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Does Texas still have straight-ticket voting?

Most states have ended straight-ticket, or “one-punch,” voting, but Texas kept it going — as long as it helped the majority party. The state is getting rid of it starting in 2020.


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The short answer: Not for long. Straight-ticket voting allows a voter to cast a ballot for every candidate in a particular political party without having to vote in each race. The 2018 general election was the last time it will be on Texas ballots.

The Texas Tribune partnered with the education publisher Pearson to answer that and other questions for Texas students. Watch the video to learn more — or read our related coverage below:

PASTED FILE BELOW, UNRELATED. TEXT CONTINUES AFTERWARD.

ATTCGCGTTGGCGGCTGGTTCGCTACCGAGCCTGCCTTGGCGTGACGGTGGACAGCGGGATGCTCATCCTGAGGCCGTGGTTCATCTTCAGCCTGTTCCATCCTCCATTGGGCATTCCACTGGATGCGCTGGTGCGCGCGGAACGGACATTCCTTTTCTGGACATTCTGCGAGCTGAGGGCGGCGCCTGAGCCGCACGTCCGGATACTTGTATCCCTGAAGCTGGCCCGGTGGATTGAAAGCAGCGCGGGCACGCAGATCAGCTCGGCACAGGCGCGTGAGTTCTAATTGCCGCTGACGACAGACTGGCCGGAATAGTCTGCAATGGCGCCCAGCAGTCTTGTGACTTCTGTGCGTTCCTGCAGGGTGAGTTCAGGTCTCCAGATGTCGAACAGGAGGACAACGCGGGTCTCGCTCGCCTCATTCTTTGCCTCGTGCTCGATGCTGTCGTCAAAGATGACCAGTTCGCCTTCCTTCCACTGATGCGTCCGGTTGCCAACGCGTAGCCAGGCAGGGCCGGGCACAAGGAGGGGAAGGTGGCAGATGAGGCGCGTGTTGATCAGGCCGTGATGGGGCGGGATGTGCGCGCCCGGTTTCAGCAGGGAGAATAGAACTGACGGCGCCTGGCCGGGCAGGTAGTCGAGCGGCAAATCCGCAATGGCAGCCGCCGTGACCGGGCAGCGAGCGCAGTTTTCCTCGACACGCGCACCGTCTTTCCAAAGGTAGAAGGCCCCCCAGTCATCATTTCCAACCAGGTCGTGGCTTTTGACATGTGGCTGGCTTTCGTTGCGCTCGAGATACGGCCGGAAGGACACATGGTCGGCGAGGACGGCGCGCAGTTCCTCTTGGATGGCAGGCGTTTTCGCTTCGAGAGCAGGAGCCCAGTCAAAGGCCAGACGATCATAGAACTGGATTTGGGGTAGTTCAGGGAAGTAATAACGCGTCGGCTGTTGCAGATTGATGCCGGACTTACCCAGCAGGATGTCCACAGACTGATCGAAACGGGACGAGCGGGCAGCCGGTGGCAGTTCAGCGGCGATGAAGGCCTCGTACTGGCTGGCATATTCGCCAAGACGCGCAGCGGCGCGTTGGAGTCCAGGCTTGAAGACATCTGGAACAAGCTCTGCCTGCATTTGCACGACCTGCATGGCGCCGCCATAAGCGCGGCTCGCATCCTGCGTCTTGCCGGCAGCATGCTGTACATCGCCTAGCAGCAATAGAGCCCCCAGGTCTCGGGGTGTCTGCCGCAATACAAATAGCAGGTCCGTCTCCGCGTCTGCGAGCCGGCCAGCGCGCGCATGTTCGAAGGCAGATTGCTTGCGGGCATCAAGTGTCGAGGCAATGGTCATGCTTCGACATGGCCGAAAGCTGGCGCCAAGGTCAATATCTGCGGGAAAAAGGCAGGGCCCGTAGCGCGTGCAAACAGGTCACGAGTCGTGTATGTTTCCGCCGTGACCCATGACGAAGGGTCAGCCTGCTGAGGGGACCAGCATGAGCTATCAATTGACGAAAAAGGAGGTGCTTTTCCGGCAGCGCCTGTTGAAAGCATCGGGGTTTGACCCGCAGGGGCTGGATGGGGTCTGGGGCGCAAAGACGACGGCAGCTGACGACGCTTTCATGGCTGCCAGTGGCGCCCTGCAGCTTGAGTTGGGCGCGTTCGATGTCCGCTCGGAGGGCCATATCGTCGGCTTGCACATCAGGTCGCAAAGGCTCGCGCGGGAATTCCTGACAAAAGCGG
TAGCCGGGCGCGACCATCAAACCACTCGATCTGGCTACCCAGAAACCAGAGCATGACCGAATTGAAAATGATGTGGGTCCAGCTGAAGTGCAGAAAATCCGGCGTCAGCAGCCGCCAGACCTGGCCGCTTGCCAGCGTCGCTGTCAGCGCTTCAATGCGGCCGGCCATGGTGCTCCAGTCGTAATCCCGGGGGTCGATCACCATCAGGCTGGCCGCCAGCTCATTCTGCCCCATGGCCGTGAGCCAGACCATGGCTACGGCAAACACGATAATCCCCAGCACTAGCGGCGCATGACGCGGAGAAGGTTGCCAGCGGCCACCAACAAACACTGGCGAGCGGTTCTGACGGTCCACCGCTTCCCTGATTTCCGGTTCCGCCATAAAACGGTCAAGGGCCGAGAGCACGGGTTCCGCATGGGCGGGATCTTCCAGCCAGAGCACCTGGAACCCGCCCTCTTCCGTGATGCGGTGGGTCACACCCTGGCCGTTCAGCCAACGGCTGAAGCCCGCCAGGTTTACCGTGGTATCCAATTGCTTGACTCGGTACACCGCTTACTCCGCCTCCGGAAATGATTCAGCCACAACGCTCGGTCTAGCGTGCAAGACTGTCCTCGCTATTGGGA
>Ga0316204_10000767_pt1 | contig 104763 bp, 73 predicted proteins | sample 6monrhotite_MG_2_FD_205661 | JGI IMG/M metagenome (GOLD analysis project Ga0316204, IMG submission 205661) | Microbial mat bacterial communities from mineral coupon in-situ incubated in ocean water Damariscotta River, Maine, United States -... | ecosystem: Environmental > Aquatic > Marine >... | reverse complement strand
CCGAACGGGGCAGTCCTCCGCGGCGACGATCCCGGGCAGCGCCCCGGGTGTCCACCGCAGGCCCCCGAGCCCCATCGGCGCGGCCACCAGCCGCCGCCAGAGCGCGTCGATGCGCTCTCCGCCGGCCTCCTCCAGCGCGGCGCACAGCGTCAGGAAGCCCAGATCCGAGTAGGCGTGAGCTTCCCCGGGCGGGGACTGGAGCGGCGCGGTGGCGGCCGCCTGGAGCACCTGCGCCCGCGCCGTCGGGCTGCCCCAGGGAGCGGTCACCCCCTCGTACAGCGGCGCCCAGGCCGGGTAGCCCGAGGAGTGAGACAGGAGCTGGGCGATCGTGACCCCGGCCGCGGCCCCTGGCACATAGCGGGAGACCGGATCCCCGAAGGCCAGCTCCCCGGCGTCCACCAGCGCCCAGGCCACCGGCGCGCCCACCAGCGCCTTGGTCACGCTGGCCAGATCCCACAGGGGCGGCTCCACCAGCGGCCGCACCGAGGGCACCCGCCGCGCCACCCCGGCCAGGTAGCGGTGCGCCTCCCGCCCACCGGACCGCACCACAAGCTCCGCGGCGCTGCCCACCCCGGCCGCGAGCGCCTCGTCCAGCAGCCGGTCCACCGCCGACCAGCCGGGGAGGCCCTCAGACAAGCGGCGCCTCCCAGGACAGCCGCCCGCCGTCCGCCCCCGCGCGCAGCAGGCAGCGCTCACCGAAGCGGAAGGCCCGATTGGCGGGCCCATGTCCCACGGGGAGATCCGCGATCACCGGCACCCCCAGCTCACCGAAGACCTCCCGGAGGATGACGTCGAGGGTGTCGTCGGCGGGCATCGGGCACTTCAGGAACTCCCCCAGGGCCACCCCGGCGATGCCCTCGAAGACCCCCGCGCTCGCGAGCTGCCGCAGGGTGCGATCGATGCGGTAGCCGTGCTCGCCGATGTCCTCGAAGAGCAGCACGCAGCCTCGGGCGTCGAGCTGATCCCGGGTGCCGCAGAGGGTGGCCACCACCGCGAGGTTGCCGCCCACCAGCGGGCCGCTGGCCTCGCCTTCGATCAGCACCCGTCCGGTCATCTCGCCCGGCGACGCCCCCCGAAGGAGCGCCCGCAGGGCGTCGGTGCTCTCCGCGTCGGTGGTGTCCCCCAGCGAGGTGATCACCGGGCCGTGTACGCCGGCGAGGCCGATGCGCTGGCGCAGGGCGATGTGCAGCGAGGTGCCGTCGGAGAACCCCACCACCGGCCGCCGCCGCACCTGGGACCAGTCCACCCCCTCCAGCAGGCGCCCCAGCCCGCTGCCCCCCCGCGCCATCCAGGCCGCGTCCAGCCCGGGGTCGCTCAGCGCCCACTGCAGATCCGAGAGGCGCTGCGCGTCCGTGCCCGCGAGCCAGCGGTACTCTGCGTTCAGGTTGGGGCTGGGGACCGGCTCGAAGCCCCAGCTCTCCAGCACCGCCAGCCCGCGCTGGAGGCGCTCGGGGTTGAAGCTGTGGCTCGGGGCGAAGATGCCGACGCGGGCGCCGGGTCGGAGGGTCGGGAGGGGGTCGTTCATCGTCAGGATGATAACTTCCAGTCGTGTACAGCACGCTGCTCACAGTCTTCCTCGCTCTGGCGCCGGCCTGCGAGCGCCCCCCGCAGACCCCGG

• The Legislature voted last year to end straight-party voting for the 2020 elections. After a tough election for some down-ballot Republicans, some are wishing they'd done it sooner.
  • After years of Texas voters having the option to vote for an entire party's slate in one fell swoop, the straight-ticket option will no longer be available beginning in 2020 under a bill signed by Gov. Greg Abbott.
  • Straight-ticket ballots — where voters choose parties instead of individual candidates — accounted for almost 64 percent of total votes cast in the state’s 10 biggest counties in 2016.

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